Editor’s Note: The following letter was among several submitted for publication in The Progress Review with a request they be published as part of a series entitled “Notes from Prison.” While space constraints and other factors will not allow for the publication of every letter submitted, the following composition draws attention to the challenges the state of Iowa has for managing its prison population. According to Iowa Department of Corrections Daily Statistics, there were 8,335 individuals incarcerated in Iowa prisons as of January 4, 2017. With the capacity of the facilities that house them rated at a maximum of 7,286, Iowa’s prisons are considered to be overcrowded by 14.4%. In addition to those who are incarcerated, there are more than 28,000 other individuals that fall under the Department of Corrections’ Field Services classification, with the majority of these individuals either on probation or parole. Given the current strains on the system, the treatment of offenders in Iowa remains a complex issue, as there are very real human and financial costs associated with the decisions made regarding those who have been convicted of committing a crime. -MW

So many people in the U.S. every year are away from home for the holidays. Whether it be because they are serving for our country, or have passed away, or like myself, are in prison.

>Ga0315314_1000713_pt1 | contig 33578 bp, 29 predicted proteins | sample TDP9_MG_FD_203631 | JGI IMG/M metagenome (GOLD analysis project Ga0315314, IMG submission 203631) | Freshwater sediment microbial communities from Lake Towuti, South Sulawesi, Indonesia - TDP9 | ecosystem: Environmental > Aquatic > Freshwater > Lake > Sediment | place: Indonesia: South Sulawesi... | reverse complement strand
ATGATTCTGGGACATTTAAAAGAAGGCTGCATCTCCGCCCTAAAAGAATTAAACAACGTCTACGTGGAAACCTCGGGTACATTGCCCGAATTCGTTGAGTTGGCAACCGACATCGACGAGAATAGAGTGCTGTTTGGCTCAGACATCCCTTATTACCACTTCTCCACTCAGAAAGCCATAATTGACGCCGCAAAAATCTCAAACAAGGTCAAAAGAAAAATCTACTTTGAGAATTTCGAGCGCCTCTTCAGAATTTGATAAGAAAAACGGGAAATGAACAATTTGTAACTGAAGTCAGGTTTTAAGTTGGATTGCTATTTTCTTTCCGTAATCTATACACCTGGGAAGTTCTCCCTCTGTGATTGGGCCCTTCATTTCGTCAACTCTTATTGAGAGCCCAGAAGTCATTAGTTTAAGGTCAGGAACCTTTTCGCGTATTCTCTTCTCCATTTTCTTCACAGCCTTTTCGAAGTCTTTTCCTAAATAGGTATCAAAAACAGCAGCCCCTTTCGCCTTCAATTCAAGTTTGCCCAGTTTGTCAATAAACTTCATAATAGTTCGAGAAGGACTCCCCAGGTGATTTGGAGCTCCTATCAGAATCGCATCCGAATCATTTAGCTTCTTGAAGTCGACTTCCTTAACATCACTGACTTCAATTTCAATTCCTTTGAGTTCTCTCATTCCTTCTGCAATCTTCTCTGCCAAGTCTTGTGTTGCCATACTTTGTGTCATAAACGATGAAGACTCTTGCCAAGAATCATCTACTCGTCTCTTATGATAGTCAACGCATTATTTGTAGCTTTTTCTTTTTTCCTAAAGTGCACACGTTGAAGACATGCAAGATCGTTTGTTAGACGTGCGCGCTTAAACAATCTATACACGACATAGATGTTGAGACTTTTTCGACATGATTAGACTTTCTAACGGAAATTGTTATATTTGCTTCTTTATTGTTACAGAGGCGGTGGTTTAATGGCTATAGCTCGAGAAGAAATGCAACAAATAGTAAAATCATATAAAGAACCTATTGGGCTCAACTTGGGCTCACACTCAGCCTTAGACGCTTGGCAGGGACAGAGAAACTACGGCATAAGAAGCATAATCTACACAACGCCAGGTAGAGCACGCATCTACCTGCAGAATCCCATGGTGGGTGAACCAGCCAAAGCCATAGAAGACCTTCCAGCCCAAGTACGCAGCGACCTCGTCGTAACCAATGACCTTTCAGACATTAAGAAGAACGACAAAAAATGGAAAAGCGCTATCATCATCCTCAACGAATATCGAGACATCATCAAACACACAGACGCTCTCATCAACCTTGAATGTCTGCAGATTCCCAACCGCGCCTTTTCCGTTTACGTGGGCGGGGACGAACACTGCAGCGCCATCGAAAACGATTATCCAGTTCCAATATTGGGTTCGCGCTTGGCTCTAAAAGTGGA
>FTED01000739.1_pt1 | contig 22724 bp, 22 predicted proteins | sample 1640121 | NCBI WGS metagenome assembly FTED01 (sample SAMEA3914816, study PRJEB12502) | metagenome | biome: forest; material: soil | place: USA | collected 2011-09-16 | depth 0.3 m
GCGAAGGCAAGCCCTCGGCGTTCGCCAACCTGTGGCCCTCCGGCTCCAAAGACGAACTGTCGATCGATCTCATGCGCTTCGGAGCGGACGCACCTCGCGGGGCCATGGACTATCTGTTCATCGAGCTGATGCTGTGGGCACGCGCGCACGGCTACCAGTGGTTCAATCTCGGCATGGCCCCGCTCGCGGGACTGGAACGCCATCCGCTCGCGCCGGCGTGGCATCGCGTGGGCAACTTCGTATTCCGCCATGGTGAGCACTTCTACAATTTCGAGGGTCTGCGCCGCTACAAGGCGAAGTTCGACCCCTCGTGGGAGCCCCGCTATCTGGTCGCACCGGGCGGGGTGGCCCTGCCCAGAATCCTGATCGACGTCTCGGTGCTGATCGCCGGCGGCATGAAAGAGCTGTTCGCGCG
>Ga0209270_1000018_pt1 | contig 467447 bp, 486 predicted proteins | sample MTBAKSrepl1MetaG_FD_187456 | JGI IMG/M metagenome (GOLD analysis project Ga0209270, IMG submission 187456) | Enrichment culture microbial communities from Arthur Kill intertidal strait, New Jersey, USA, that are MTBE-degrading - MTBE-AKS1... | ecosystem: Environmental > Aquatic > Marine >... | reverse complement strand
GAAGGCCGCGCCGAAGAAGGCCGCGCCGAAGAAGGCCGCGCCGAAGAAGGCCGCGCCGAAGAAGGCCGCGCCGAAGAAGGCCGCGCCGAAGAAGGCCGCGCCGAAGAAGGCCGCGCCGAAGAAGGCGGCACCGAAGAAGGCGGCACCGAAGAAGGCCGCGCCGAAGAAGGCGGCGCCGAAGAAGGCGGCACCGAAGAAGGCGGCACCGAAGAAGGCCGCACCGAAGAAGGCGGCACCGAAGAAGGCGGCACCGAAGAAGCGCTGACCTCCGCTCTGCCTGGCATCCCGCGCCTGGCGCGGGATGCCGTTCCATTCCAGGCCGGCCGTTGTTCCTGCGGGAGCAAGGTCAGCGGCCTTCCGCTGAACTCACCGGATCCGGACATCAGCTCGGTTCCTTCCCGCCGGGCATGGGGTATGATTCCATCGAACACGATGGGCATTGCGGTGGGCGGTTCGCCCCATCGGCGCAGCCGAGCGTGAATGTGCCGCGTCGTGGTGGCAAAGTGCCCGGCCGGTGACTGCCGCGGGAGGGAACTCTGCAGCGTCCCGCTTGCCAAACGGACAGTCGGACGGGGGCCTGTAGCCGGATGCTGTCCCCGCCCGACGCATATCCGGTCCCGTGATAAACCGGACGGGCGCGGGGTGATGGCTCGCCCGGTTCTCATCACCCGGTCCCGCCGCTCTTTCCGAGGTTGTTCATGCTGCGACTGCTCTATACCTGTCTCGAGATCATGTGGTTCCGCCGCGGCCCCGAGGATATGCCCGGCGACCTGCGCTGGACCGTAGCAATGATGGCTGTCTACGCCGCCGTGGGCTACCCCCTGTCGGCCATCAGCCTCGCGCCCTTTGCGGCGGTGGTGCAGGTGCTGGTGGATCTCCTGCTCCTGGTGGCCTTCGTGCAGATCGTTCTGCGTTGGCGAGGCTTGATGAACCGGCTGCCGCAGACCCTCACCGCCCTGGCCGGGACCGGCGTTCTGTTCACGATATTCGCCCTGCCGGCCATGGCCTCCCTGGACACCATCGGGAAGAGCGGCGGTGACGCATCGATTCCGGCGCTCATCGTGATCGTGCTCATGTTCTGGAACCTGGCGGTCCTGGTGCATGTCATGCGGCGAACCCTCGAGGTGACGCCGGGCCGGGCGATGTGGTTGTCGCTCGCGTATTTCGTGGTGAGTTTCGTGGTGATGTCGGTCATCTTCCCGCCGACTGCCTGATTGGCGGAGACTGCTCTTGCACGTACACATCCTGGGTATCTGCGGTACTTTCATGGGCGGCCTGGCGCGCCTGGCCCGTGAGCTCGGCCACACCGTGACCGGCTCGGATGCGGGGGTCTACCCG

I can’t speak for those serving for our country because I have no idea what that is like, but I can speak for myself and prisoners throughout the state and country. I myself, have just spent my second Christmas incarcerated. I’ve made a mistake and put myself in prison. We as prisoners don’t want your empathy. We understand how society sees us. There are many inmates who will spend anywhere from two to the rest of their holidays incarcerated.
Sure they [the State] give us a special meal, something we don’t normally get, and some sort of gift. May it be a candy cane or a 20 cent package of Ramen noodles from the State, it isn’t the same as home. It’s one time of the year when whites, blacks, Hispanics, Asians and all other races come together. Friend or foe, we come together and keep peace between everyone. It may only be for a day, but isn’t that what the holidays are for, coming together and celebrating?
We are a community of our own in here. We take care of “our own” as we say. The less fortunate, the ones who have no family willing to support them, are helped this time of year by the fortunate. Yes, we are prisoners, but we aren’t the animals people make us out to be. We are sons and daughters, brothers and sisters, husbands and wives, aunts and uncles, grandkids and even some grandparents. So during this time of year, don’t forget about us. We are just as important as those who serve our country or have passed away. We are all equals no matter the circumstances or past mistakes.
From myself and all of us incarcerated this holiday season, Happy Holidays and a safe New Year. Thank you.
Justin E. Murphy – Newton, Iowa